Farm Ireland
Independent.ie

Thursday 8 December 2016

'End of milk quotas means we can allow our farmers to dream, plan and grow'

Published 02/04/2015 | 02:30

Agriculture Minister Simon Coveney with dairy farmer Bobby Hovenden from Co Laois. Bobby is a certified member of Bord Bia’s Sustainable Dairy Assurance Scheme, the world’s first national sustainability and quality assurance scheme for dairy farming
Agriculture Minister Simon Coveney with dairy farmer Bobby Hovenden from Co Laois. Bobby is a certified member of Bord Bia’s Sustainable Dairy Assurance Scheme, the world’s first national sustainability and quality assurance scheme for dairy farming

'The past is a foreign country - they do things differently there." Thus the top official in the Department of Agriculture, secretary general Aidan O'Driscoll, heralded the start of life after milk quotas at a celebratory breakfast in Agriculture House on Kildare Street.

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A lavish spread featuring the finest of Irish dairy products provided the backdrop for the Minister for Agriculture Simon Coveney, who claimed that the quota-free era represented the biggest policy shift for rural Ireland in a generation.

"We had 80,000 farmers at the start of the milk quota era. Now there's only 18,000, with many leaving because of the lack of opportunity in the system," he told dairy industry representatives.

"Now we can use Ireland's natural competitive advantage to allow farmers to dream, plan and grow, and that will create a new breed of dairy farmer."

However, the minister also acknowledged that there were growing concerns among environmentalists about the impact of a 50pc increase in milk production on water quality and greenhouse gas emissions.

"The new opportunities must be grasped in an ambitious, but responsible way. Ireland needs to become the benchmark internationally for producing dairy in sympathy with the environment. We will take it seriously and that's why the new dairy forum will also have NGO input," he said.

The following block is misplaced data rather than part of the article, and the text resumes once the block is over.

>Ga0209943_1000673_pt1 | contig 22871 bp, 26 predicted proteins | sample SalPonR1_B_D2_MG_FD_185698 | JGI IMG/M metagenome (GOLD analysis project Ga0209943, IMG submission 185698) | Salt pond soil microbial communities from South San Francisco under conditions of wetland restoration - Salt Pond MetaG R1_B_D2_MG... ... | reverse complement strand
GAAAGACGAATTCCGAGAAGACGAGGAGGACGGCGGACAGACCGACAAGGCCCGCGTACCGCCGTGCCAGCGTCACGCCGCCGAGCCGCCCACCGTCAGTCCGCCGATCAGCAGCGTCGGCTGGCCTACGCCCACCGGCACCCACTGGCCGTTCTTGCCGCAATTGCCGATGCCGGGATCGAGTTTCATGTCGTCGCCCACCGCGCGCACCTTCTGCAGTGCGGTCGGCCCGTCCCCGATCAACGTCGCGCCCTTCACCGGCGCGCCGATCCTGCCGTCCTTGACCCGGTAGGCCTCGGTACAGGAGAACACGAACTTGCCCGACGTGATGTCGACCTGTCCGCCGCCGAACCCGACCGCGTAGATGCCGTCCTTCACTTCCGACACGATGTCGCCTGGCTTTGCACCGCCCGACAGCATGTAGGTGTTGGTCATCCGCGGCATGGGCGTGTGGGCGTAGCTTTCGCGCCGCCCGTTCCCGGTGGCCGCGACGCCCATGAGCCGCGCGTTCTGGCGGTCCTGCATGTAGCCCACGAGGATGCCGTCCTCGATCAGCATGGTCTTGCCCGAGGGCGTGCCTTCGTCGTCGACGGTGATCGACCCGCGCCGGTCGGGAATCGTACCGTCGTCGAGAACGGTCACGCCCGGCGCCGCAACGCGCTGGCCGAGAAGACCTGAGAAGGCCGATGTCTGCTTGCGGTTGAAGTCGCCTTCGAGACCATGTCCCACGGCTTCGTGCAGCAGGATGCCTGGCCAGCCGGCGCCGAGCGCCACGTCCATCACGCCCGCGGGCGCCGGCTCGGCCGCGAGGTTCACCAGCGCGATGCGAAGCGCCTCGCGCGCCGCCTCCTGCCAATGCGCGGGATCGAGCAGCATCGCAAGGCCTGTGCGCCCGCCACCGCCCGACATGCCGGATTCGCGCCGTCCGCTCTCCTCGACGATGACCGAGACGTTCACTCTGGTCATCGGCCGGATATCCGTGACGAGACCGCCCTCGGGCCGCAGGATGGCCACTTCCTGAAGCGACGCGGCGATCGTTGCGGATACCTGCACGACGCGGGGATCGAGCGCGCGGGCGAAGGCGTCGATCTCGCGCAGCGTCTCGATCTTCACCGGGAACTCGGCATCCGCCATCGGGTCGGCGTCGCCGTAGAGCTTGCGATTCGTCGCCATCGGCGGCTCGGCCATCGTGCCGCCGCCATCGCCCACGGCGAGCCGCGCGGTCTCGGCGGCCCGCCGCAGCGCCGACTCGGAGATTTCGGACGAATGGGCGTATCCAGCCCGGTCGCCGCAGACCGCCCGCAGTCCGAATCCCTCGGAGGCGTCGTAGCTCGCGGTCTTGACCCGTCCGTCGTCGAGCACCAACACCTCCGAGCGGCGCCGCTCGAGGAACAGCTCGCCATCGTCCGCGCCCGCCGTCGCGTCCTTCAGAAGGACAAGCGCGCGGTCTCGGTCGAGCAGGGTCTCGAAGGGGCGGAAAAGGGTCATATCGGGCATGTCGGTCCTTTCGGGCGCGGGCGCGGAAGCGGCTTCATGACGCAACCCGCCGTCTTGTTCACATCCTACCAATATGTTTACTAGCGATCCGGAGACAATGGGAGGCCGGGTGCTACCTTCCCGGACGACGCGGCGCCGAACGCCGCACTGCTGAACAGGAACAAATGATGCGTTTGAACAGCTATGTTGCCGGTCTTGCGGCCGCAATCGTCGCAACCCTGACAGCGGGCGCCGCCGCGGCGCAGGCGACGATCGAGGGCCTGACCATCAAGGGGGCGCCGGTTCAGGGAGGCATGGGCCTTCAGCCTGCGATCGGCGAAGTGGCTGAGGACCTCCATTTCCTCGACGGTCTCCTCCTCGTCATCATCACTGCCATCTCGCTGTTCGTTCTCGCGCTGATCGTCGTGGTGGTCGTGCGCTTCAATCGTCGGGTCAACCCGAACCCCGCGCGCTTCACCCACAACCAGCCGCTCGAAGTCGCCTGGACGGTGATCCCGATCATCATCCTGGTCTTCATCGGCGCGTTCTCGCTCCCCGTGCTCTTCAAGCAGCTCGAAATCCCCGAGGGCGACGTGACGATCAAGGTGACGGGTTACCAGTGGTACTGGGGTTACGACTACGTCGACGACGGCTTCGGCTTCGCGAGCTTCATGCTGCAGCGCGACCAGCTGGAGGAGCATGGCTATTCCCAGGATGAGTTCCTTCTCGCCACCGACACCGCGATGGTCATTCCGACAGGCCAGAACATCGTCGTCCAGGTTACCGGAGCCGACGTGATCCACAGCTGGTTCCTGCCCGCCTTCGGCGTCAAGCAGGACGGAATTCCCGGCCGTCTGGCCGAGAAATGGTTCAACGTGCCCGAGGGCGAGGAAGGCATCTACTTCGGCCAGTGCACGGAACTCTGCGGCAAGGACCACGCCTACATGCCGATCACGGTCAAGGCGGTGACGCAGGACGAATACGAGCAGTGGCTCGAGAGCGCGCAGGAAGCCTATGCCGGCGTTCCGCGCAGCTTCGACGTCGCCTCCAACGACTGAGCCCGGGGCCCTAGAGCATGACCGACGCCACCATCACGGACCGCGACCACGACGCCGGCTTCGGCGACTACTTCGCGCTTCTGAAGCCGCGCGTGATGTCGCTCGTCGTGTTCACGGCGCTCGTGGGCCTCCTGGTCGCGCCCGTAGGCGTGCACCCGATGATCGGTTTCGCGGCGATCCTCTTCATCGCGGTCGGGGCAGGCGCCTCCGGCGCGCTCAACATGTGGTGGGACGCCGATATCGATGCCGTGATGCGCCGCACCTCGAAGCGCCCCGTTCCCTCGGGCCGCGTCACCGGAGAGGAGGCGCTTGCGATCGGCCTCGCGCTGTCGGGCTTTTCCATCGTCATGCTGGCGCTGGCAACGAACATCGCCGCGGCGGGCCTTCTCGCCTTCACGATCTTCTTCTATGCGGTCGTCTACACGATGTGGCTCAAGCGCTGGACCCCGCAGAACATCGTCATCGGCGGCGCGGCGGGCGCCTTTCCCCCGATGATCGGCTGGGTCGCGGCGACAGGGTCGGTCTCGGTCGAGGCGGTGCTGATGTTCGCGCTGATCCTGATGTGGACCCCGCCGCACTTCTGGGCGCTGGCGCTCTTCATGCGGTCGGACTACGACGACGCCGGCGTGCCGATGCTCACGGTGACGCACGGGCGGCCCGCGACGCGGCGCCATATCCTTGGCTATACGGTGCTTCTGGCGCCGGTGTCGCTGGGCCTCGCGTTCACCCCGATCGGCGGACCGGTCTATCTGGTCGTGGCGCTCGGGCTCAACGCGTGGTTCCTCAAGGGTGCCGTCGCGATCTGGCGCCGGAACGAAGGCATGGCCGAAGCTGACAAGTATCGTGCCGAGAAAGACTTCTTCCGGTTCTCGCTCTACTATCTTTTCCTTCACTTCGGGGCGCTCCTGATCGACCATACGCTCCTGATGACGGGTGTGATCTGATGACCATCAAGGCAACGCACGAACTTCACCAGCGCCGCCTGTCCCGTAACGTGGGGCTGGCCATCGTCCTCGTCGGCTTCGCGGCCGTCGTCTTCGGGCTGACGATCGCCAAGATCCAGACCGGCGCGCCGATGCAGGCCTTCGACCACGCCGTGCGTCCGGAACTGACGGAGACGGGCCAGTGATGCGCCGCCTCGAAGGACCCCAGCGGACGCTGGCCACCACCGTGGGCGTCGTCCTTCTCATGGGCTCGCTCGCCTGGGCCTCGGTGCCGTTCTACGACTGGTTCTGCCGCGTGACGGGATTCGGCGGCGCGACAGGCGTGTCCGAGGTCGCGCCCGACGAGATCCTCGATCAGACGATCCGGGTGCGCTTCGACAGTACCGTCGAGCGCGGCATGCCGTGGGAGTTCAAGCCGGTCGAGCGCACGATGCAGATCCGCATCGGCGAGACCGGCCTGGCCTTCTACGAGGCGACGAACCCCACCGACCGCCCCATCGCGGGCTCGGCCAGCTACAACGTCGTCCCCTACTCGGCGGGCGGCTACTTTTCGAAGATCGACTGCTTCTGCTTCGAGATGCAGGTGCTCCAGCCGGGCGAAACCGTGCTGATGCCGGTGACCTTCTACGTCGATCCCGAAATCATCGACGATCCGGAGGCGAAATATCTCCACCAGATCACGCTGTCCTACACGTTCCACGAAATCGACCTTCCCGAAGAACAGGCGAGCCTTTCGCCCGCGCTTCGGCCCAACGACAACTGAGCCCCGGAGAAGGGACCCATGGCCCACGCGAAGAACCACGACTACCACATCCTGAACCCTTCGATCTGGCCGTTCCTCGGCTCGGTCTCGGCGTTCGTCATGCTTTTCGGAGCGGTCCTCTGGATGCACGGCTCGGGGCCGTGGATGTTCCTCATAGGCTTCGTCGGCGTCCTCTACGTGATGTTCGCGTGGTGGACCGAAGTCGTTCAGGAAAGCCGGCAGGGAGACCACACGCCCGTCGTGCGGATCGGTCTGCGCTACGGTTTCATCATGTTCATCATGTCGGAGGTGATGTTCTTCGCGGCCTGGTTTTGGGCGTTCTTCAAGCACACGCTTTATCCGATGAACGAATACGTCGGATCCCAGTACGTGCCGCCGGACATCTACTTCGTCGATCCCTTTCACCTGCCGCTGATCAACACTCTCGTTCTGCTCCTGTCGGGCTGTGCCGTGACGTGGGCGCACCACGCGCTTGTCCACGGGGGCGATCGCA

The president of the Irish Creamery Milk Suppliers Association, John Comer, said that the ending of the era of milk quotas represents an opportunity for the Irish agri-food industry to take a massive step forward.

"The Irish agri-sector is entitled to feel confident about the post-quota era based on our grass system and internationally recognised standards of excellence," said Mr Comer.

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However, he warned that the success of future milk production rested completely on the ability and willingness of Irish processors to pay a milk price that reflected the effort and investments made by their farmer-suppliers.

Teagasc director Professor Gerry Boyle warned farmers expansion would not suit all milk producers. "Some existing producers do not want to produce more milk, while for others producing more milk isn't a good option.

"In my view, we must clearly advise farmers that it is a case of 'better before bigger', efficiency before expansion," he said.

Delegates heard that one additional job would be created in the wider economy by every extra position created in the dairy sector, as transport, engineering and construction sectors ramped up support services for the sector. Teagasc economists estimate that 15,000 additional jobs could be created over five years.

The dairy sector exported over €3bn of product last year, from a milk-pool of approximately 5.4bn litres.

There are 90 registered milk processors handling milk, although the six largest process over 80pc of the total.

Over €2.2bn has been invested in the dairy sector over the past five years, with a further €1.5bn projected by 2020.

Irish Independent